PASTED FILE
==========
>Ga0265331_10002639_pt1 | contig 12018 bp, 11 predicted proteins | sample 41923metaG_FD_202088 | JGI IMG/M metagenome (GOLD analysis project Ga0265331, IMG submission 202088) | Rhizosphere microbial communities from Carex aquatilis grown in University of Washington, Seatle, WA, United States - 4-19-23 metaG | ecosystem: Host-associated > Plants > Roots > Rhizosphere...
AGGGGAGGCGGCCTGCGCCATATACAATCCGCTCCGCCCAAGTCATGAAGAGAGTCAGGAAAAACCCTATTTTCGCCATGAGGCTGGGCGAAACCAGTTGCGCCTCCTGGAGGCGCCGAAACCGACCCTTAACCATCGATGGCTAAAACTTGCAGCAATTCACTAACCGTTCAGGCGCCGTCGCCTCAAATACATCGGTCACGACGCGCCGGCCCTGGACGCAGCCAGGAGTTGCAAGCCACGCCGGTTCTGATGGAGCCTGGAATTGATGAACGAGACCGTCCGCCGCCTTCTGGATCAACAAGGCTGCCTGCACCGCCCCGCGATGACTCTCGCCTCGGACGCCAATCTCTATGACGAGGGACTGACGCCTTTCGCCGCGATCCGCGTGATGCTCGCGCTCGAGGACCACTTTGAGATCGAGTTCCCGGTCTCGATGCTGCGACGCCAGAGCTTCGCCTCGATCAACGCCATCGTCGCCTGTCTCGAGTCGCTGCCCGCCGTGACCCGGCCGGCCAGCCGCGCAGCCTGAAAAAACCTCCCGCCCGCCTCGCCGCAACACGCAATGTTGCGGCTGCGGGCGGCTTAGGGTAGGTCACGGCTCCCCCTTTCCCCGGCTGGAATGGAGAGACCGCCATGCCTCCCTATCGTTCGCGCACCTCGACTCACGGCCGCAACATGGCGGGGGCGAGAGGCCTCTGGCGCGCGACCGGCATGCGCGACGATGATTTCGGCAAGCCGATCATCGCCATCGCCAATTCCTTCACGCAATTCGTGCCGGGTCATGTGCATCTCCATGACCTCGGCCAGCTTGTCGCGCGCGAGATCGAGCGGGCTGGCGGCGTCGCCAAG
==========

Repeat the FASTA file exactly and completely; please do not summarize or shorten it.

>Ga0265331_10002639_pt1 | contig 12018 bp, 11 predicted proteins | sample 41923metaG_FD_202088 | JGI IMG/M metagenome (GOLD analysis project Ga0265331, IMG submission 202088) | Rhizosphere microbial communities from Carex aquatilis grown in University of Washington, Seatle, WA, United States - 4-19-23 metaG | ecosystem: Host-associated > Plants > Roots > Rhizosphere...
AGGGGAGGCGGCCTGCGCCATATACAATCCGCTCCGCCCAAGTCATGAAGAGAGTCAGGAAAAACCCTATTTTCGCCATGAGGCTGGGCGAAACCAGTTGCGCCTCCTGGAGGCGCCGAAACCGACCCTTAACCATCGATGGCTAAAACTTGCAGCAATTCACTAACCGTTCAGGCGCCGTCGCCTCAAATACATCGGTCACGACGCGCCGGCCCTGGACGCAGCCAGGAGTTGCAAGCCACGCCGGTTCTGATGGAGCCTGGAATTGATGAACGAGACCGTCCGCCGCCTTCTGGATCAACAAGGCTGCCTGCACCGCCCCGCGATGACTCTCGCCTCGGACGCCAATCTCTATGACGAGGGACTGACGCCTTTCGCCGCGATCCGCGTGATGCTCGCGCTCGAGGACCACTTTGAGATCGAGTTCCCGGTCTCGATGCTGCGACGCCAGAGCTTCGCCTCGATCAACGCCATCGTCGCCTGTCTCGAGTCGCTGCCCGCCGTGACCCGGCCGGCCAGCCGCGCAGCCTGAAAAAACCTCCCGCCCGCCTCGCCGCAACACGCAATGTTGCGGCTGCGGGCGGCTTAGGGTAGGTCACGGCTCCCCCTTTCCCCGGCTGGAATGGAGAGACCGCCATGCCTCCCTATCGTTCGCGCACCTCGACTCACGGCCGCAACATGGCGGGGGCGAGAGGCCTCTGGCGCGCGACCGGCATGCGCGACGATGATTTCGGCAAGCCGATCATCGCCATCGCCAATTCCTTCACGCAATTCGTGCCGGGTCATGTGCATCTCCATGACCTCGGCCAGCTTGTCGCGCGCGAGATCGAGCGGGCTGGCGGCGTCGCCAAG